The Intersection of Queen Elizabeth II and Legacy Planning for Your Self-Storage Business

While Great Britain mourns the death of Queen Elizabeth II, the end of her 70-year reign can serve as an important reminder to self-storage owners and investors about the critical roles legacy planning, succession and an exit strategy play in protecting your business and investment.

Tony Jones, ISS Store Manager, Contributing Editor

September 9, 2022

4 Min Read
The Intersection of Queen Elizabeth II and Legacy Planning for Your Self-Storage Business

This was a strange week in part because I found myself grappling with the passing of Queen Elizabeth II while traveling for business. I realize that for most Americans, the queen’s death is a blip. For most of us, the British monarchy is at best a curiosity, most notable when scandal or a wedding occurs. It’s different when your parents are British and you happen to work for a British-based company.

My father, a Welshman, viewed the monarchy through a critical lens and understandably so. My mother, a Londoner who is 89 and was in attendance among the throngs at the queen’s coronation in 1953 (!), has always looked favorably at the crown for its symbolism of strength, continuity and pageantry.

Like most things related to politics, governance and leadership, the messy truth is complicated. But what’s undeniable is that serving a public duty through 14 U.S. presidents and 15 British prime ministers is a remarkable run that may never be duplicated and should be acknowledged with respect.

Thus, I was touched by the words of Informa CEO Stephen Carter who quickly sent an internal message to our colleagues around the world. In part, he wrote:

“For all of the trappings, the status, the crowns and the symbols, at its heart, Her Majesty’s life was one of Public Service that demanded putting the Institution before the Individual, for the benefit of the Countries and the Communities that the Institution of the Monarchy is, at its best, there to serve.

“Whatever one’s views on Government structures and systems, including Republics and Monarchies, many will, I believe, share the view that the last 70 years have benefitted enormously from Her Majesty's service, Her Majesty's symbolism and Her Majesty's personal style and grace.”

The weight and magnitude of the queen’s death on a personal and corporate level could be felt immediately. Though the days and events ahead won’t have much impact on the day-to-day business of ISS, they will for many co-workers in Great Britain and across the Commonwealth. Consider that virtually none of them have known life without Elizabeth II as head of state.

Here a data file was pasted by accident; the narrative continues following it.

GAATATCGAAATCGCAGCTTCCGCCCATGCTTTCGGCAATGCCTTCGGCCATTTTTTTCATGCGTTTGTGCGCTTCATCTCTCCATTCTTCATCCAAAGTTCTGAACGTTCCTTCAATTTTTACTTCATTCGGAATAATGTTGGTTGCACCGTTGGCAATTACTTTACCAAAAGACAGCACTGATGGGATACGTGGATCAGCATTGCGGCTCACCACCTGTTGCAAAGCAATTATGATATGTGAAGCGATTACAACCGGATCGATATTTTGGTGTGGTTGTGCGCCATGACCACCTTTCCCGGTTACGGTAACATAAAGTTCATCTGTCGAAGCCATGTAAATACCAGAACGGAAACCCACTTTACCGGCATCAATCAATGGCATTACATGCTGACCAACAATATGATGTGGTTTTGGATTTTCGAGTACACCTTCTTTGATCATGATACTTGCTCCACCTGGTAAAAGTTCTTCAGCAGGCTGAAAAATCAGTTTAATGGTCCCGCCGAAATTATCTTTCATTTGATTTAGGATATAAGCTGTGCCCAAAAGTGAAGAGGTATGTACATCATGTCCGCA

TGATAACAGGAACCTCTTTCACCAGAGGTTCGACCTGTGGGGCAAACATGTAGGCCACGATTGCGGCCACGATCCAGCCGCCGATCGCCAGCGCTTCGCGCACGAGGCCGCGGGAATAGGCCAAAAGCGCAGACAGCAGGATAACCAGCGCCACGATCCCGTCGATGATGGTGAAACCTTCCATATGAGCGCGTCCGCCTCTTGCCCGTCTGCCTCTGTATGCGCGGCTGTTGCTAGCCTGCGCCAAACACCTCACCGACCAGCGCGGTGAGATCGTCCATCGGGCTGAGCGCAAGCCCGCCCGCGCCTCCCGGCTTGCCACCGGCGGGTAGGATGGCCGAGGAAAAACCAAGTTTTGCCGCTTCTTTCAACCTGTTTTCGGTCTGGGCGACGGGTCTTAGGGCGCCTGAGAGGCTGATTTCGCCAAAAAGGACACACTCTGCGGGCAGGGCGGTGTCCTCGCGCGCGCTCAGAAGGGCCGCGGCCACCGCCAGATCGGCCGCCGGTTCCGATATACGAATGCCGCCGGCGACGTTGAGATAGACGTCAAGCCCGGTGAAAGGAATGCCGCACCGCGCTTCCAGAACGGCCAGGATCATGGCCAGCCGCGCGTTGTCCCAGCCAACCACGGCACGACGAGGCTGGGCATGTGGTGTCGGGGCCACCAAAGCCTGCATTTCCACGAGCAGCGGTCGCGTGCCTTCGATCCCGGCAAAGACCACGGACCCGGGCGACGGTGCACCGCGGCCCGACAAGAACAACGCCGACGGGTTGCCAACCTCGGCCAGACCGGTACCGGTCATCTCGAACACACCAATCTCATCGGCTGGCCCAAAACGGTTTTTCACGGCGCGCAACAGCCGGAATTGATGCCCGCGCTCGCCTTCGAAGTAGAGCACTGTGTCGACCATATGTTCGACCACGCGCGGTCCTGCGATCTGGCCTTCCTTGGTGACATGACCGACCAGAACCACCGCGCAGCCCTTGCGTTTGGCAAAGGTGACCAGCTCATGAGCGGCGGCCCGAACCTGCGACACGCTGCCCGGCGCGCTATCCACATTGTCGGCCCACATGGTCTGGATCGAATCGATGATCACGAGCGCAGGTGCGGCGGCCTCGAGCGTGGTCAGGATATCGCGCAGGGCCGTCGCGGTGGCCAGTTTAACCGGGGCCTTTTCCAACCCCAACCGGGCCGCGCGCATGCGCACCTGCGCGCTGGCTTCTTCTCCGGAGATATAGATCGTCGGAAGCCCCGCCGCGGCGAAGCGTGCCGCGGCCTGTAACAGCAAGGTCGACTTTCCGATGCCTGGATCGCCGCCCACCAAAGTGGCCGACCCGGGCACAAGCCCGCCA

That fact got me thinking about legacy planning and family businesses. At its core, any monarchy is a family business. Heck, Britain’s royal institution is often referred to as “the Firm.” You don’t have to be a royal or a member of the Roy family to understand how important it is to have clear lines of succession for when a company head is either gone or no longer willing or capable to continue in a leadership role.

The self-storage industry was built on institutional investment as well as family businesses. Both have been equally important in shaping the sector into what it is today. In many cases, we have third and fourth generations involved in facility and business operations. We also have a slew of new investors, some of whom are first-time owners of self-storage facilities, as well as many longtime independent owners who are facing difficult decisions on whether to exit the business while the investment iron is particularly hot.

Industry attorneys and longtime self-storage investors will tell you that you shouldn’t jump into the business without an exit strategy. There’s a lot happening that’s eye-poppingly positive, but markets are volatile and investments are never without risk.

If you’re unmoved by the queen’s passing, her death can still be a reminder about the importance of legacy planning. For a modern monarchy, the path and rules are relatively clear. They’ve also been in place for generations. Businesses are far less straightforward, which is why it’s critical to think about the end from the beginning, even though in the case of a family enterprise the subject matter can be difficult to discuss.

From the investment side, here are some resources to help get you thinking:

Similarly, here are some resources from the ownership side that are exit and legacy related.

Having your procedural, structural and legal ducks in a row is a critical part of protecting your business and investment. Being prepared for a smooth transition during a time of grief or retirement also can bring clarity and peace of mind for those who are charged with carrying forward your brand or family torch and its legacy.

About the Author(s)

Tony Jones

ISS Store Manager, Contributing Editor, Inside Self-Storage

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